Since the purpose of Form 886A is to "explain" something, the IRS uses it for many various reasons, but most often to request information from you during an audit or to explain proposed adjustments in an audit. This form is extremely important because the IRS will want their questions answered by you!
You will need to provide more than just a few cancelled checks to the government. Each item of your return being questioned by the IRS must be proven with specificity & in the proper format or you will be rejected. You need to get organized & get legal advice.
But, only you can effectively gather your documents because only you have authority & control over the documents. It is less expensive & more efficient for you to prepare your own documents. So, the TaxHelpLaw attorneys have designed TaxHelpAudit to teach you how to gather & prepare your documents & evidence. Then, the TaxHelpLaw attorneys can better advocate for you!
Steps for IRS Audits
The number of documents the IRS requests from you is often far more than needed to prove your case. They are "fishing" for more information. To protect you, TaxHelpAudit shows you exactly what to give them & what to say - for every issue!
The IRS will review your "Wage & Income Transcripts", your bank account deposits & your lifestyle to determine the accuracy of your reported income. The Wage & Income Transcripts are all third party documents filed with the IRS on you, such as Employers, Banks, & Lenders. You should obtain a copy of these documents from the Agent or by going online.
The IRS will declare that all your bank and other deposits are income unless you can prove otherwise. This takes some effort to prove with proper documentation. So, an entire section of the TaxHelpAudit Program is dedicated to "How to Prove a Deposit is not Income".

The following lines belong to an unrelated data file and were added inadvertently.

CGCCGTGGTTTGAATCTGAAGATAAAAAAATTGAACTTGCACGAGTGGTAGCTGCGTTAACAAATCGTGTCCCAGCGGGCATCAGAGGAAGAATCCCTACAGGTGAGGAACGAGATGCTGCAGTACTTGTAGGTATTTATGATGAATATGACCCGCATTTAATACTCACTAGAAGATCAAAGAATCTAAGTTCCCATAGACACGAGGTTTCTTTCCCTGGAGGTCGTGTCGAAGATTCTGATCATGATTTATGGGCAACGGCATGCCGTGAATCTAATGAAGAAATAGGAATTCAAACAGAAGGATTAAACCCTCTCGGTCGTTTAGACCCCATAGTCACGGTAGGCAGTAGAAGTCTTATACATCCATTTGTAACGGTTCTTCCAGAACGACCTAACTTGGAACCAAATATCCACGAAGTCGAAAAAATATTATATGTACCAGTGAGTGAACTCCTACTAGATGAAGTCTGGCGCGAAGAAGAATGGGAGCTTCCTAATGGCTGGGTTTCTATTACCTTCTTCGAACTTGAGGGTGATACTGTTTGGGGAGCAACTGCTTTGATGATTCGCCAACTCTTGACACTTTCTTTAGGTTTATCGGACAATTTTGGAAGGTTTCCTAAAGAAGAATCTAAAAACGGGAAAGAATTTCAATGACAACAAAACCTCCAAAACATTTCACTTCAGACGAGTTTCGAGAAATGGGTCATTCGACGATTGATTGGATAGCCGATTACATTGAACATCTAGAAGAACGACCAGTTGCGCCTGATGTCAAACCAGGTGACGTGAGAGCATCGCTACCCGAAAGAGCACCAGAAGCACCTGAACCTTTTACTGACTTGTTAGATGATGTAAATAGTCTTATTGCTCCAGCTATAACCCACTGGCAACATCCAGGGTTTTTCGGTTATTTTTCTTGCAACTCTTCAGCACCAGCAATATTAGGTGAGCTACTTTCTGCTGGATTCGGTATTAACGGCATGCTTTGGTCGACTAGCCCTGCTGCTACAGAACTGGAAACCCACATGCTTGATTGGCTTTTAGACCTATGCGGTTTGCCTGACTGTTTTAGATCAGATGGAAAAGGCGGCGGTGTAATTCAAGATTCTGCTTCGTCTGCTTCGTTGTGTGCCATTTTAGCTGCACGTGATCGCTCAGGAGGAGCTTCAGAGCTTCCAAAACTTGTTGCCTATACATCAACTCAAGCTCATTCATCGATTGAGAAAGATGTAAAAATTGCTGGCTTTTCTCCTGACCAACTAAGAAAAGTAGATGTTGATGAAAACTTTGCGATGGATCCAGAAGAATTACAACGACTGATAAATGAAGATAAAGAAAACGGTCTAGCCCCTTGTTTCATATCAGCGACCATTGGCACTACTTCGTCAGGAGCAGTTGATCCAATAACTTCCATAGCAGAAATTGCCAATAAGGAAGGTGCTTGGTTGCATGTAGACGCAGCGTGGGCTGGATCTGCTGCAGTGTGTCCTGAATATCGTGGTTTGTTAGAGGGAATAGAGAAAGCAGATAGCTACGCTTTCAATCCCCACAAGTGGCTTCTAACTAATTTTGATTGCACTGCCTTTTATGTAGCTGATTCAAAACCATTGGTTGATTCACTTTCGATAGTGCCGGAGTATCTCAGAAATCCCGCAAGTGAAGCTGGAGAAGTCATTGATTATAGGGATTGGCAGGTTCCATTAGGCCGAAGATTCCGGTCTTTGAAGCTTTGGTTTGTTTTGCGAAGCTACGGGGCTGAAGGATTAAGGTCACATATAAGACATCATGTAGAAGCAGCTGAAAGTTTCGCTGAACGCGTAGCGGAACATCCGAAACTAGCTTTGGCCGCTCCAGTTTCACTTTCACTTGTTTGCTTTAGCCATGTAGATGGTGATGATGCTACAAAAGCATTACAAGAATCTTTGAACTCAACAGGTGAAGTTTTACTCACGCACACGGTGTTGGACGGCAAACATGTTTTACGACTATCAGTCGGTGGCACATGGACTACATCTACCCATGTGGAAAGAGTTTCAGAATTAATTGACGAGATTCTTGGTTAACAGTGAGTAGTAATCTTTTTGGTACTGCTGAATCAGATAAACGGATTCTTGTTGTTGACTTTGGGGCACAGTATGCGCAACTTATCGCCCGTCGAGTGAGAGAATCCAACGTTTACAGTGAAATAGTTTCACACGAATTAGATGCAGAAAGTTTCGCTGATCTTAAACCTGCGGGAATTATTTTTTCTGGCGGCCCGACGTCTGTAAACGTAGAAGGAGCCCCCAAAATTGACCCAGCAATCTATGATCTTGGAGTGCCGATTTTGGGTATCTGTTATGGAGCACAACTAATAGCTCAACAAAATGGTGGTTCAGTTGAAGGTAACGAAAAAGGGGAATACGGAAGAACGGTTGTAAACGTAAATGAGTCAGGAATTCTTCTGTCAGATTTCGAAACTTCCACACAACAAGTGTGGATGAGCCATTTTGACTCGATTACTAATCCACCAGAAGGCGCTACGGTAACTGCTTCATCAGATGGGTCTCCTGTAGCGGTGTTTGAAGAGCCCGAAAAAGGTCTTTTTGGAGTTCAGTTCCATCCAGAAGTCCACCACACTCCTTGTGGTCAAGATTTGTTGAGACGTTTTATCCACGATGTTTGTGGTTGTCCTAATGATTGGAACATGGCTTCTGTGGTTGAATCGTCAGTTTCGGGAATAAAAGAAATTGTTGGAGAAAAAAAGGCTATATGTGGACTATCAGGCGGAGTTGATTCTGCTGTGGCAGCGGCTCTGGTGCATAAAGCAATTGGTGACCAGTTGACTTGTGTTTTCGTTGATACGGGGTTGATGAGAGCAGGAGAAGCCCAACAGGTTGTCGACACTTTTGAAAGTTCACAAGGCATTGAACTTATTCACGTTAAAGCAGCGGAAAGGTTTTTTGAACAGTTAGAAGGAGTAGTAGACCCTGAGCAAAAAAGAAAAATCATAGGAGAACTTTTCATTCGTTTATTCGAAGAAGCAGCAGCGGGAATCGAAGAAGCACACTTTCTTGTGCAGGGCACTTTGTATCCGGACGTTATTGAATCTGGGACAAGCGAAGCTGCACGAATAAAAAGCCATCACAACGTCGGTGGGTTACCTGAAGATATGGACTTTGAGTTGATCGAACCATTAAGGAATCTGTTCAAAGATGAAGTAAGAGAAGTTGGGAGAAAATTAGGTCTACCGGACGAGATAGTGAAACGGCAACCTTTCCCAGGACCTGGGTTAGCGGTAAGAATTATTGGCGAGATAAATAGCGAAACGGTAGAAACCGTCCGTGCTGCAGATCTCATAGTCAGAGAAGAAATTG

Also, the IRS will look at your personal expenses & assets to determine if your income supports your lifestyle.
But, typically, the IRS disputes your income by sending you Return Error Notices (See TaxHelpLaw.com). In an Audit the biggest issue is when the IRS denies you proper deductions.
Often, the IRS will reject insufficient or improperly organized documents & offer very little explanation for why or how you can correct it. The IRS will not (& by law, cannot) give you legal advice or tell you how to arrange your records. Yet, you are required to prove your case entirely.
You can't just give the IRS a pile of receipts or even an accounting software program. You must gather titles, vital records, employment records, bank statements, purchase documents, court & public records, etc., to prove your case. If your records are not arranged correctly or the evidence is insufficient, the IRS will reject the deductions & likely impose a "negligent record-keeping penalty" as well as the "accuracy-related penalty".
So, pay close attention to the lines of your return or Schedule being questioned. These must be proven with full & exact specificity. Our Programs give you close guidance on every issue, on every line of all common IRS Forms or Schedules, with every bit of evidence necessary to fight the IRS!
To see how the TaxHelp Programs work view our Empowerment page!
You may fear an IRS audit because you didn't keep your records or your records are lost or unavailable. However, unless you only used cash, we can re-create your bank & credit card records. Also, even if cash was used, affidavits can be obtained or we can use industry standards to arrive at a reasonable figure. See TaxHelpLaw - Lost Documents.
Please look carefully at your Form 886A. If the IRS is requesting information related to your Schedule A, Schedule D, Schedule B, Form 1040, Schedule D or the Form 4797, please follow the Individual Program Prep Steps, or each separately.
If the IRS requests are for Schedule C, Schedule E or Form 2106, please follow the Business Program Prep Steps! In any event, to get your records in order & respond correctly please follow the TaxHelp Prep Steps for victory!!
At any time you may consult with a tax attorney from TaxHelpLaw to get more specific tactics for your case!
IRS uses Form 886A to request items in an audit:
IRS uses Form 886A to explain proposed adjustments: